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Art Market Watch
July 26, 2011 

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Is the six-year-old Beijing-based auction firm, Poly International Auction, about to go public with an art industry IPO? Skate’s Market Notes thinks so, and predicts that the company would become the world’s second-largest publicly traded art company after Sotheby’s. By the custom measure known as the Skate’s Top 5,000, Poly International Auction has sold 137 artworks totaling almost $712 million compared to Christie’s sale of 2,196 works for a total of $13.5 billion and Sotheby’s sale of 2,332 works totaling $13.8 billion.

Poly International Auction (PIA) has an interesting pedigree, as Skate’s points out. The auction firm was founded in 2005 by the Chinese Poly Group Corporation, which was itself founded in 1983 as a joint venture between the People’s Liberation Army of China and the Chinese International Trade and Investment Company. PIA is part of Poly Culture Group, whose activities extend across theater, movie and music production and other cultural events and festivals.

The name "Poly" means "defending the victory" in Mandarin, and is often used as a first name. According to the Skate’s report, the PIA logo, a stylized letter "P," was designed by artists Lai Weiwu and Wang Xiaochao to resemble a fist demonstrating confidence and power.

PIA’s IPO is in preparation, Skate’s maintains, a move that has already been blessed by its Communist Party Committee overseers. The surge in PIA auction volume -- Skate’s estimates that 2011 sales should exceed $250 million -- reflects not only increased demand for Chinese art but also the intention to float the company on a local stock exchange, possibly Hong Kong or the mainland (or both). Skate’s suggests that Poly’s IPO valuation could exceed $1 billion.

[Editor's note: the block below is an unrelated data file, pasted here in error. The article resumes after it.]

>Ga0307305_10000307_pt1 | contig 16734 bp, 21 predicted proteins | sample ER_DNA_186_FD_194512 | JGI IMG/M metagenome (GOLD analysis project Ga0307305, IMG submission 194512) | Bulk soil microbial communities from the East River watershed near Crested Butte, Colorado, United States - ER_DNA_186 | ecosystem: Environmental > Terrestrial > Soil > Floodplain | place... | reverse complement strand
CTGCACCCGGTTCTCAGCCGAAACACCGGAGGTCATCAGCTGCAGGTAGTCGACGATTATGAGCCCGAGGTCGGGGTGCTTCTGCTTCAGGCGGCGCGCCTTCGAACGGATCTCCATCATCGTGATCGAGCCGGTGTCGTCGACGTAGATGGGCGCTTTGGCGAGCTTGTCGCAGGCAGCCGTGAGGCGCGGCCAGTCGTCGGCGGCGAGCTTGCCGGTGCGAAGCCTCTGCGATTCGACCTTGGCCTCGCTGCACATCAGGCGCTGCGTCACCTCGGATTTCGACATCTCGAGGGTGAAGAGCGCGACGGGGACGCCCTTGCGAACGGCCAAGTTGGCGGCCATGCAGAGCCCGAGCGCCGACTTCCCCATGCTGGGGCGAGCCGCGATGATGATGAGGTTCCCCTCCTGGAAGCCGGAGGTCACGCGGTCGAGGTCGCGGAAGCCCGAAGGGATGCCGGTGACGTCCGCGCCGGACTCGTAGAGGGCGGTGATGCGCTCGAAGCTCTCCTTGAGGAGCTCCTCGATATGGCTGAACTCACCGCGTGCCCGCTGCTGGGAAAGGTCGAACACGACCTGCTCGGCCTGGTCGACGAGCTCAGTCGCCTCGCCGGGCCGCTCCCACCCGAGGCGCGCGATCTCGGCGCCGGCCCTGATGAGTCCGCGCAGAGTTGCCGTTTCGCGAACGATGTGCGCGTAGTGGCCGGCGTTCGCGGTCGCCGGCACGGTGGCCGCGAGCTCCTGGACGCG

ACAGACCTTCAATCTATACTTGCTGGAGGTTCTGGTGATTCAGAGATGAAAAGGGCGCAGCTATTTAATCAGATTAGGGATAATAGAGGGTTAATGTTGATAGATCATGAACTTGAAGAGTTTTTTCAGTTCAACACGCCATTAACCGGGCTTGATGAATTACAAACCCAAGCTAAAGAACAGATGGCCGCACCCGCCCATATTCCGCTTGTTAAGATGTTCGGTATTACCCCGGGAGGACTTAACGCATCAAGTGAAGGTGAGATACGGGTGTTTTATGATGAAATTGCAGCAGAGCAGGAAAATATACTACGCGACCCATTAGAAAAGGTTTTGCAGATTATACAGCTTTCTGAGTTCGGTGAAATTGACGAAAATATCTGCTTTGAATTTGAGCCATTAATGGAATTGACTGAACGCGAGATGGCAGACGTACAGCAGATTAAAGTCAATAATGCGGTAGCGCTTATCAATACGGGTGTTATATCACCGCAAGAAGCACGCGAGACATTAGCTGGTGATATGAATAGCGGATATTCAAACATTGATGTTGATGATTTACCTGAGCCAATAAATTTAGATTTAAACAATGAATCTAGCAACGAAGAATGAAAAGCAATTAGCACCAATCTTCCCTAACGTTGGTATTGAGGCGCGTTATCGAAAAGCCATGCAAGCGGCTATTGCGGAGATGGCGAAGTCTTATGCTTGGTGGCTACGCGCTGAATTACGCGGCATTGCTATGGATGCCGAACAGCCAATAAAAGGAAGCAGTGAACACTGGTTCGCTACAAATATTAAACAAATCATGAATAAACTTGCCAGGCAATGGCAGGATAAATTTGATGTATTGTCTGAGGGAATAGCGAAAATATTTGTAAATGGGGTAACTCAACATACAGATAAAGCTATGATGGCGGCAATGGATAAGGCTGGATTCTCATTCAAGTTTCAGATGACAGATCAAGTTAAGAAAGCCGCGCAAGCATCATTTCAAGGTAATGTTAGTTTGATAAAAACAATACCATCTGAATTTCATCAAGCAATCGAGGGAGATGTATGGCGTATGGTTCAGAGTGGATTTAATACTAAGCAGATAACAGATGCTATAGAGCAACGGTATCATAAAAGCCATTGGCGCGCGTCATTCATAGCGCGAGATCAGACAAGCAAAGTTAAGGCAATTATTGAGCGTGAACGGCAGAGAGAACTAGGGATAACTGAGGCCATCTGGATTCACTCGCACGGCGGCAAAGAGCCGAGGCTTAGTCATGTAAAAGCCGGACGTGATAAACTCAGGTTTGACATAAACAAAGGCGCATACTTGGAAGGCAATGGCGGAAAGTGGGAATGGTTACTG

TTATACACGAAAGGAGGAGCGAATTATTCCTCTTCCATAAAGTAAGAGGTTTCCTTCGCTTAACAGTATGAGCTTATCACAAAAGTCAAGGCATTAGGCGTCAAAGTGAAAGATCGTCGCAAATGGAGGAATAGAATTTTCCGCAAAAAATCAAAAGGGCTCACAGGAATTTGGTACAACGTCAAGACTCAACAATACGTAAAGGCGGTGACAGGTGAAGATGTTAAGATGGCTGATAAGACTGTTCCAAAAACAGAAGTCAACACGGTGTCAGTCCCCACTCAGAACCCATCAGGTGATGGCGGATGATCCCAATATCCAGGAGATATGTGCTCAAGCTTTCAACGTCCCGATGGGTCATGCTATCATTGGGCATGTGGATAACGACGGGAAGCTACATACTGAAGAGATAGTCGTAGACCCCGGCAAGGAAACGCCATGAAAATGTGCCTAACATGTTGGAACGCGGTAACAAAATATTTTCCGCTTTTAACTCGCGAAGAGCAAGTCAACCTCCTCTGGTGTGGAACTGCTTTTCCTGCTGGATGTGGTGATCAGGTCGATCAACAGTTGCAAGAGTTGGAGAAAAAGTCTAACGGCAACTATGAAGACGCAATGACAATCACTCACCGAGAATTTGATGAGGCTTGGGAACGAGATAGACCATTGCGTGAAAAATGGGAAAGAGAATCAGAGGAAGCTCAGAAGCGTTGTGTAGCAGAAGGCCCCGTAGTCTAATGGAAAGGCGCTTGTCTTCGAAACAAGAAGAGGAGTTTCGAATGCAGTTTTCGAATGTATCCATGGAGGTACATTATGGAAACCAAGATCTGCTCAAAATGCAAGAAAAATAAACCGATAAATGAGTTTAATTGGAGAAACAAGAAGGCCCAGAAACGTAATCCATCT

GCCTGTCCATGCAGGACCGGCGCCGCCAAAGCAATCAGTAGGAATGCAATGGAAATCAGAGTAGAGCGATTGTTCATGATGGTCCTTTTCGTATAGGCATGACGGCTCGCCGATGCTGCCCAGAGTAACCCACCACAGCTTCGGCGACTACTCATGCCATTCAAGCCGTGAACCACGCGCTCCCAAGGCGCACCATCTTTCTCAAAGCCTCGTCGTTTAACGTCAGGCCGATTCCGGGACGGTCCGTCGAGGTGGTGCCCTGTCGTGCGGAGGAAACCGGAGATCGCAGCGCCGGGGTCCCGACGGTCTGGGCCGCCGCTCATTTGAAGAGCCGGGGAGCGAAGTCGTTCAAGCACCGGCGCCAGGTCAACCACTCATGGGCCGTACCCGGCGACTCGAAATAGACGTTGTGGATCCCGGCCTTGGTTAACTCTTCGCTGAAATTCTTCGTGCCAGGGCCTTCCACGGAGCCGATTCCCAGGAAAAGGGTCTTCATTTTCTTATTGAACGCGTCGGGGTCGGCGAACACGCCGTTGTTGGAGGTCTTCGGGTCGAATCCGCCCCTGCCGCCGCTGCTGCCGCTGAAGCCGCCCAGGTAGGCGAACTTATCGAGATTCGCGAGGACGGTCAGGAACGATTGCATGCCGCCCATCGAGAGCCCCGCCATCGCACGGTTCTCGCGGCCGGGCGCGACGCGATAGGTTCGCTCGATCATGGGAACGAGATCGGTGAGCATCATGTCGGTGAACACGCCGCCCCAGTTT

Top lots at Poly include the 14th-century Yuan Dynasty master Wang Meng’s scroll landscape drawing ($62.1 million), 20th-century artist Qi Baishi’s album of 13 paintings of flowers and insects ($13.9 million), and Wu Guanzhong’s 1975 painting of a flowering shrub ($9.8 million).

Skate’s is not entirely sanguine about the Chinese art market, however. "It would be unfortunate, of course, to learn that the major driving force behind recent deals in the $10 million-$60 million price range at Poly International Auction has been purchases by the state or the People’s Liberation Army for their various museums." Skate’s sees no hard evidence of any market manipulation, however, and also notes that one thing is sure: more price records for Chinese art can be expected in the fall.

A rare 7-foot-tall Ming Dynasty stone horse goes on the block at Duke’s Auctioneers in Dorset in England on Thursday, July 29, 2011. The funerary sculpture, which dates from the 14th- or 15th century and once graced a nobleman’s tomb in southern China, is expected to fetch up to £100,000, or about $165,000.

This sculpture comes from the collection of Hans Leu, who received it from the late Hans Langhard, who had imported six such sculptures from China during the 1970s and ’80s with government permission. Carved from hard rock, the horse is garbed in ceremonial tack and is exposing its teeth.

Duke’s has made something of a specialty of rediscovering valuable Chinese works of art. This Ming horse had been languishing in a garden in Switzerland for many years, covered in moss and lichen.

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